Dead Cells Preview
The beauty of playing lesser known games, watching lesser known movies, and reading lesser known books is that sometimes they’ll surprise you and blow your expectations away. Playing an early access Metroidvania roguelike probably wasn’t the place I’d have expected to find the most immersive and addicting experience I’ve had all year – yes, I’ve played Horizon: Zero Dawn – but that’s just how good Dead Cells is. Developed by the small French-based team at Motion Twin, Dead Cells is an exhilarating and challenging adventure that will have you hitting the replay button over and over again.
The game starts you off in a mysterious dungeon and slowly reveals more about its world and humorous characters. Each time the player dies, the world changes a little bit, and the developers use this as an opportunity to tease more of the unique story. Functionally, the player dashes across some great looking environments and attacks foes with a plethora of weaponry. The twist here is that players can spend cells taken from fallen foes to then use at a merchant to unlock abilities, hence the name of the game. However, these abilities are not additive to a set of abilities the player already has, rather they all have to be earned from scratch. By that I mean, you actually have to purchase the abilities like health flasks and the like. At first, I thought of it as of an odd decision, but it makes you feel like you really are starting from a zero state each time you die and get sent back to the start. It only drives the addictive nature of the game and forced me to experiment with different playstyles and purchased abilities.
“Dead Cells is a masterstroke of combat and map design, and a visual spectacle that continually blew me away.”
And yes, you read that correctly. You will get sent back to the very start a lot, and it’s better to accept it quickly and focus on which strategies will keep you alive the longest rather than screaming at the game like I did. But the rage came from a fair challenge rather than the feeling of being cheated. Equip different weapons, which can be found lying around or simply purchased from merchants, to take down a wide range of enemies in a plethora of combat and environmental situations. What Dead Cells gets right is the combination of its weapons, all with their own particular uses, alongside its enemy variants and map design to make it feel like every firefight is a puzzle. It’s hard to describe with text, but having to deal with an enemy that throws bombs who is located on a platform above you as well as an archer on the same level as you on top of a few close combat melee enemies provides quite the challenge. Players must be aware of their surroundings and use the map’s design to their advantage. Unfortunately, the developers contradict themselves wherein enemy bombs can’t hurt other enemies caught in the radius of the blast. If the game wants to focus on this aspect of its battle system, it needs to be consistent and reward players for using the enemy’s weapons against their allies, especially in tight situations where there isn’t much escape.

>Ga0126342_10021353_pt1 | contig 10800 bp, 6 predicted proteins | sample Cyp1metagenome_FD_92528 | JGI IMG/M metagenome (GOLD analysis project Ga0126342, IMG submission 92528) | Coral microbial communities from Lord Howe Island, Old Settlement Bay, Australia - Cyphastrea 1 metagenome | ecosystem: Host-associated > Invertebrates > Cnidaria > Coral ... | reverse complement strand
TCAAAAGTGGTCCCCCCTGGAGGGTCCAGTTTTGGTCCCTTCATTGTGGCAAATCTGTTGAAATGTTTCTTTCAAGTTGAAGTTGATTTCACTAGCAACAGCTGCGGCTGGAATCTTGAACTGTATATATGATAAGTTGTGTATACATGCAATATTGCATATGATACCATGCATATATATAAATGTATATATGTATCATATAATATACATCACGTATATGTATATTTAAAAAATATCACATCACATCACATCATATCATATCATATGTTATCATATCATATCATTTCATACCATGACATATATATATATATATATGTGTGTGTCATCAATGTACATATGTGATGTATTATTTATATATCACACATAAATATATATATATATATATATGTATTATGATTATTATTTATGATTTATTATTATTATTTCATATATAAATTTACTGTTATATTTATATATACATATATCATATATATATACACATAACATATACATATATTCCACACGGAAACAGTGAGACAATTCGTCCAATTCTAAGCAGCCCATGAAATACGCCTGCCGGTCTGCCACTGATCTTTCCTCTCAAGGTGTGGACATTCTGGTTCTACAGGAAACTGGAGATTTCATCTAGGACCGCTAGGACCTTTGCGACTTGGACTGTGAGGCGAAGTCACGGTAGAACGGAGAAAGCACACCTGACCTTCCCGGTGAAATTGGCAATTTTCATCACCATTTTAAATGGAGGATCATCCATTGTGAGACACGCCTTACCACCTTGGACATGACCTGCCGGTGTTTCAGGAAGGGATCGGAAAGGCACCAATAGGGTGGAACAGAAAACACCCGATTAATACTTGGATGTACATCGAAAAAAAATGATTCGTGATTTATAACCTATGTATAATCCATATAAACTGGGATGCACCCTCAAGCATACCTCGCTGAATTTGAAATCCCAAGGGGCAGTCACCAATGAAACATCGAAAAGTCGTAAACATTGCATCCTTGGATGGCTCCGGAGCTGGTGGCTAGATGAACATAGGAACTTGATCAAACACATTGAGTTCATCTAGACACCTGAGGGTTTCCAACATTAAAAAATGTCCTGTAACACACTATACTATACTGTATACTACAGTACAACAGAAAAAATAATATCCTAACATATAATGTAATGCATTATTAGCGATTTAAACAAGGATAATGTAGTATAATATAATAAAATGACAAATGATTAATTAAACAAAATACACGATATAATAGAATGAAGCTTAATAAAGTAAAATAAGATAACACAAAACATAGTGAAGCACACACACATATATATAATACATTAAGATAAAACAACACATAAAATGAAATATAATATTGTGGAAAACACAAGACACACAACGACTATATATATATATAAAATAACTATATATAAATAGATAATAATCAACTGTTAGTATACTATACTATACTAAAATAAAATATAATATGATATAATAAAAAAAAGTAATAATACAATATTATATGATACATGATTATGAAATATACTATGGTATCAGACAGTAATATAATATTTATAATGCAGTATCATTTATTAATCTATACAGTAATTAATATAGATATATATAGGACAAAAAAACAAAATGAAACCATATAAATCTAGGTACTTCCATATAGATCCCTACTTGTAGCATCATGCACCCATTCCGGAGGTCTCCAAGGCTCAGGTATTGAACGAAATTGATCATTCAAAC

But that’s about all that Dead Cells gets wrong in its meaty early access offering. The combat just feels so good and the swiftness of it all is just astounding. The developers mention the game’s fluid combat on their Steam page, but the statement doesn’t do the reality justice. I was rolling, smashing, looting, diving, jumping, and dodging almost at the same time. I’ve never played a game with such swift changes of combat. In the blink of an eye, you can pull three or four moves together, and the importance of this swift combat is compounded by the sheer variety of enemies. If you don’t fancy getting sent back to square one, it would be wise to practice firing different weapons immediately after one another and using the movement mechanics in quick succession.
“What Dead Cells gets right is the combination of its weapons, all with their own particular uses, alongside its enemy variants and map design to make it feel like every firefight is a puzzle.”
But the glory of Dead Cells doesn’t stop there. Technically, the game has some absolutely astounding environments. A rainbow of colors litters the screen while still being able to pick out enemies clearly. It’s sort of like the graphical filter that was used in Inside, but this time with some Guardians of the Galaxy inspired explosions of colors. I kept wondering how such a small team was able to pull off such high production values, and this seeps into the audio score as well. Booming drums and silent whispers accompany you on your ascent and I found myself sitting on the menu for a few minutes and just taking it all in.
Dead Cells is a masterstroke of combat and map design, and a visual spectacle that continually blew me away. The game is currently in early access, with the developers looking to add a bunch of content for the official release. If Motion Twin can consistently keep up the poetic balance of combat, map design, and enemy variety, Dead Cells may be one of my games of the year, and it should be on your watch list too.
*** PC key provided by the publisher ***